Pauline à la plage
Eric Rohmer, France, 1983, Les Films du Losange
The first shot of Pauline at the Beach is the titles and credits. They are displayed over the image and then disappear. The story of the film starts with the sound of Marion, played by Arielle Dombasle, arriving in her car for the holidays with her cousin Pauline beside her. The audience wait for something to happen, and stare at the gate which occupies the centre of the frame. The sound world is very much in evidence as birdsong is heard. It is only with the arrival of the characters that the story begins. Rohmer’s work often features places as an integral part of his story telling. His stories are very precisely rooted in specific places. Place names often featured in the titles of several of his films, right from the start of his career: The Boulangerie of Monceau, Clermont-Ferrand in My Night at Maud’s, Claire’s Knee in Annecy. We find out later in the film that the action of Pauline at the Beach is taking place near Mont-Saint-Michel at a Normandy seaside resort. If the perimeter of the story is large enough, several specific places recur throughout the film: Marion’s house, the Ethnologist’s house, the beach where Pierre, played by Pascal Greggory, runs courses in windsurfing. It’s at Marion’s house that everything starts, it serves as the point of departure for the story. The film ends in a logical fashion, looping back on itself with the closing of the gate, and Marion and Pauline, dressed in sailing gear just as at the start of the film. The gate also bookends their holidays opening, and then closing at the end. For both the characters and the audience it offers the potential of unexpected meetings, of stories yet to come. The film presents itself as a small piece of theatre, with a real-life set, in which the story unfolds respecting the timeless unities of space, time and action.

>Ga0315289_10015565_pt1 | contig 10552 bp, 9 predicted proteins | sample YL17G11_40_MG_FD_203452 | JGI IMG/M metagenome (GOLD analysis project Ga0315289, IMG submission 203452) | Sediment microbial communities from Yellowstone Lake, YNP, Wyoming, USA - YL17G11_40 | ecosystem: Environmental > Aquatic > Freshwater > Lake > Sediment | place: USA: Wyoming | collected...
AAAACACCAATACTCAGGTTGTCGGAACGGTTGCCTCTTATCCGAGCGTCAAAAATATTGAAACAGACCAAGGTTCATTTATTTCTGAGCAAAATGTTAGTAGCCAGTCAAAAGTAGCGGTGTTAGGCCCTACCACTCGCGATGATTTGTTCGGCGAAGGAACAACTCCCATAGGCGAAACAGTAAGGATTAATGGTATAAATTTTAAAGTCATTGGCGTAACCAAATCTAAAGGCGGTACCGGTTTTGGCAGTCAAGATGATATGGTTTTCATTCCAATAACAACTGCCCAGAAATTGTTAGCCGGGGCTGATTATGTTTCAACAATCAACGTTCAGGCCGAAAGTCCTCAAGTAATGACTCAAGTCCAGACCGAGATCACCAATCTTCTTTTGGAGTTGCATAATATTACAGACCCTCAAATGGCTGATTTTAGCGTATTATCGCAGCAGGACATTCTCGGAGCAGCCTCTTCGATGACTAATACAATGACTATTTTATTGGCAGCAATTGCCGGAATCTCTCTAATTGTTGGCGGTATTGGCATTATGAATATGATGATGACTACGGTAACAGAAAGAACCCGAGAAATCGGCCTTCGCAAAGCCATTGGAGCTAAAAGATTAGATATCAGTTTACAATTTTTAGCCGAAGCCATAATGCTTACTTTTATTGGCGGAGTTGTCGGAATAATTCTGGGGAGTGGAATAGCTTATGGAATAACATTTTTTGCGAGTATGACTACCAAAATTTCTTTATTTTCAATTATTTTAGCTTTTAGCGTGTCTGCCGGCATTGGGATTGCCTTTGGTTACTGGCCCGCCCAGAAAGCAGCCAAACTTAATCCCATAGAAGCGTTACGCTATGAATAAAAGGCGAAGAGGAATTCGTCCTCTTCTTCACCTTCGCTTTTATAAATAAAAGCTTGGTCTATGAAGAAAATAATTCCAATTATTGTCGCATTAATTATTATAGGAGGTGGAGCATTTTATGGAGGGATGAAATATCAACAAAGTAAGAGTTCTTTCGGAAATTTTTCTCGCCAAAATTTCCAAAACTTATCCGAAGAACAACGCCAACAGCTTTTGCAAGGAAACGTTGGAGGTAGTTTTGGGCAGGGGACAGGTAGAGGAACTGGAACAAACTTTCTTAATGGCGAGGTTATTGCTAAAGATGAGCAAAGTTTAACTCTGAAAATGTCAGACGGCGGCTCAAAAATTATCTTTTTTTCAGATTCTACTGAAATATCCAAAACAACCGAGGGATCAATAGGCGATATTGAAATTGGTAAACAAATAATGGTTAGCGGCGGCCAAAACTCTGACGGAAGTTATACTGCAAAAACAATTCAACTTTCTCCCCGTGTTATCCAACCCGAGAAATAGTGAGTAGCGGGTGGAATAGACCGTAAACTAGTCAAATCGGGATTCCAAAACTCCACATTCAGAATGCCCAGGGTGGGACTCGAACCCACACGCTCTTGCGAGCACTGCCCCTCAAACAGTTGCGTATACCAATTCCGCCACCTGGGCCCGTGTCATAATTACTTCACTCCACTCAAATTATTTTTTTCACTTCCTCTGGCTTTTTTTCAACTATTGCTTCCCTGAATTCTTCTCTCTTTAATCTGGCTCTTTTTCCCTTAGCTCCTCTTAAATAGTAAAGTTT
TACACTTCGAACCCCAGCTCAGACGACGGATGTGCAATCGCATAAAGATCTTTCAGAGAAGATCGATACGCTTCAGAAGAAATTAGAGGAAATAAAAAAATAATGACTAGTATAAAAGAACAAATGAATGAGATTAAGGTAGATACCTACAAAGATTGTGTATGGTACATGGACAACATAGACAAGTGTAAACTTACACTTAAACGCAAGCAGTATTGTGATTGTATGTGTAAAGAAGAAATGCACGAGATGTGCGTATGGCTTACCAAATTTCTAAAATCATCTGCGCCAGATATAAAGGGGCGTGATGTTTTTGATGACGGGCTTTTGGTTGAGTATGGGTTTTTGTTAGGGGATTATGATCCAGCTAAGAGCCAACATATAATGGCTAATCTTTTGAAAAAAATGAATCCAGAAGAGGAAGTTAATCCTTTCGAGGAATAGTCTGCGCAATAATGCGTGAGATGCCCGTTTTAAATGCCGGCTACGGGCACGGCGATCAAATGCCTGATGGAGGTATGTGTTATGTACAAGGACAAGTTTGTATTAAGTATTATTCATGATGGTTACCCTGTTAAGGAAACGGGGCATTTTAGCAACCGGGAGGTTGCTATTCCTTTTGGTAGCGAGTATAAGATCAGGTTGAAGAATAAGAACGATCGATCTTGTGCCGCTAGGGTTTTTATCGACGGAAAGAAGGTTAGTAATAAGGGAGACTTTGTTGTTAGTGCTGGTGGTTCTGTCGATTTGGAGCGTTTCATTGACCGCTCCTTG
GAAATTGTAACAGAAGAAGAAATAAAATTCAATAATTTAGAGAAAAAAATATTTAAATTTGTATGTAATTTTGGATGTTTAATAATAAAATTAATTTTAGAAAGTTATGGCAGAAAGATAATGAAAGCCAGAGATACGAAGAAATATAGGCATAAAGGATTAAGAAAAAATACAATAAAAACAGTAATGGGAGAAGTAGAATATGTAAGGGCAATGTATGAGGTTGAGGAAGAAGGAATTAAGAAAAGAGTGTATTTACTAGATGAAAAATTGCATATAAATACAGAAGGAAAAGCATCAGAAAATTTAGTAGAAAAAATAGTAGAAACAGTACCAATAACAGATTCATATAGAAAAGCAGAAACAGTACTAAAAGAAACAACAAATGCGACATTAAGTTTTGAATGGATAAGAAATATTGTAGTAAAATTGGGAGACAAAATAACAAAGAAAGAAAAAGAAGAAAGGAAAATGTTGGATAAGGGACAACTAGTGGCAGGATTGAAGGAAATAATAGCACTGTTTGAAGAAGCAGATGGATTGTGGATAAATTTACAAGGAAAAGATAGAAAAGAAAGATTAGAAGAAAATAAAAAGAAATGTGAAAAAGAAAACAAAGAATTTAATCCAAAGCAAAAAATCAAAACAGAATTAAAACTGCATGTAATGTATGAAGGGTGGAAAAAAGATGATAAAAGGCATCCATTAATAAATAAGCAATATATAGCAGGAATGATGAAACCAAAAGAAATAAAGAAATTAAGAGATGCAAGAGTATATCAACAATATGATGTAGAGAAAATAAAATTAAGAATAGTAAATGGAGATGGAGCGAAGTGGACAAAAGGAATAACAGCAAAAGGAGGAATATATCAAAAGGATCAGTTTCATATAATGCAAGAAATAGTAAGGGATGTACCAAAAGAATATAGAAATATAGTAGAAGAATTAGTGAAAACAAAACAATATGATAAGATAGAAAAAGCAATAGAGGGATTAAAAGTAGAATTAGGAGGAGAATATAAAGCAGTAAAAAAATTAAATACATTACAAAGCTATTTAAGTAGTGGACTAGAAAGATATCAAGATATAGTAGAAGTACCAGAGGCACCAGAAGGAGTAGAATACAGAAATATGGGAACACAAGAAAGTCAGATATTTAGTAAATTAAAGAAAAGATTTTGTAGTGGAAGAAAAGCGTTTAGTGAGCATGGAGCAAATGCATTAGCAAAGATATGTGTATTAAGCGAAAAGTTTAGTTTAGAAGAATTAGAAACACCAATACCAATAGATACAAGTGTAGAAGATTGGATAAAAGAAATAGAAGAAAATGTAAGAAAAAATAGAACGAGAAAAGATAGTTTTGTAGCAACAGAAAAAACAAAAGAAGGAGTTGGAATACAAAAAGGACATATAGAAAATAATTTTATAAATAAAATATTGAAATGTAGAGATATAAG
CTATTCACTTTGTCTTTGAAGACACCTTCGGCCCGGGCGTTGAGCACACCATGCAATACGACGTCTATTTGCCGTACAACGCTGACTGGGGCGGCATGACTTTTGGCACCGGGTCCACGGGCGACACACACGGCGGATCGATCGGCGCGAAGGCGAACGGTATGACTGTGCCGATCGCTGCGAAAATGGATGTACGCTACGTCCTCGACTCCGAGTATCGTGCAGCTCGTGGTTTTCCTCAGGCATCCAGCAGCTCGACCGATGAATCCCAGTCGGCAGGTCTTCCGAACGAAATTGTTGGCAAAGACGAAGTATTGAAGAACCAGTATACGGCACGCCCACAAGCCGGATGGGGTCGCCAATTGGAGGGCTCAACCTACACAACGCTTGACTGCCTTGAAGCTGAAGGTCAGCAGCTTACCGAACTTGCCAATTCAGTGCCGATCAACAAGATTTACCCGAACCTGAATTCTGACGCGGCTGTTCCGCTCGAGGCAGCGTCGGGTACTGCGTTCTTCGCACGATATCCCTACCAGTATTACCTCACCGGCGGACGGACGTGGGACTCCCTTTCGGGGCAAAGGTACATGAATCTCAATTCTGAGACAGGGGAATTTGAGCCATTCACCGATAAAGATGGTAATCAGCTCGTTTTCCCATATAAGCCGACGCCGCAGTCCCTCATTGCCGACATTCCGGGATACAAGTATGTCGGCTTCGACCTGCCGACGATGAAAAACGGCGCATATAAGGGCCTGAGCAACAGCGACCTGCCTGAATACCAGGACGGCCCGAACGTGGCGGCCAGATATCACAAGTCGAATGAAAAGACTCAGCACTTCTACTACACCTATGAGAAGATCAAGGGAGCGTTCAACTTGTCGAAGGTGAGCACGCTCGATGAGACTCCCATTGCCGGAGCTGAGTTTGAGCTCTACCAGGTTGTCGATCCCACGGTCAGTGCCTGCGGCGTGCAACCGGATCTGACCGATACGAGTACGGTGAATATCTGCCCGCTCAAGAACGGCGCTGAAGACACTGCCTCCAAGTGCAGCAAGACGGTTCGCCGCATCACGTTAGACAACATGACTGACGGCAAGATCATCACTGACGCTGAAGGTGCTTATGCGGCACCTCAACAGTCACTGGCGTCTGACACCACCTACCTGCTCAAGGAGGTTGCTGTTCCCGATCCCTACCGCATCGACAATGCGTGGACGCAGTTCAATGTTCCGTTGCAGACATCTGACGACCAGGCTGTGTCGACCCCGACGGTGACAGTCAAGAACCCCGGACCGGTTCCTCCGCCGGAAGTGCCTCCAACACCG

The film cuts to later in the afternoon on a wide shot, which has the feel of a long take, coming before a cut later in the sequence, following a sudden zoom. The wide shot looks like a painting, as a range of colours are spread between the space and the characters therein. The white and light blue of the clothes brings out the greens and purples in the vegetables, as seen in a very carefully framed shot which is emphasised by the choice of shooting in the 4:3 ratio. The characters bring the theatricality of the situation to life in a real, living environment, with the hydrangeas being cut before us and with the entrances and exits into the space being kept out of sight. The narrative interplay is very clear, right from the first words said, and the rest of the film comes from the contrasting hopes and wishes of the two young women – all the chance encounters and surprises yet to come are now possible.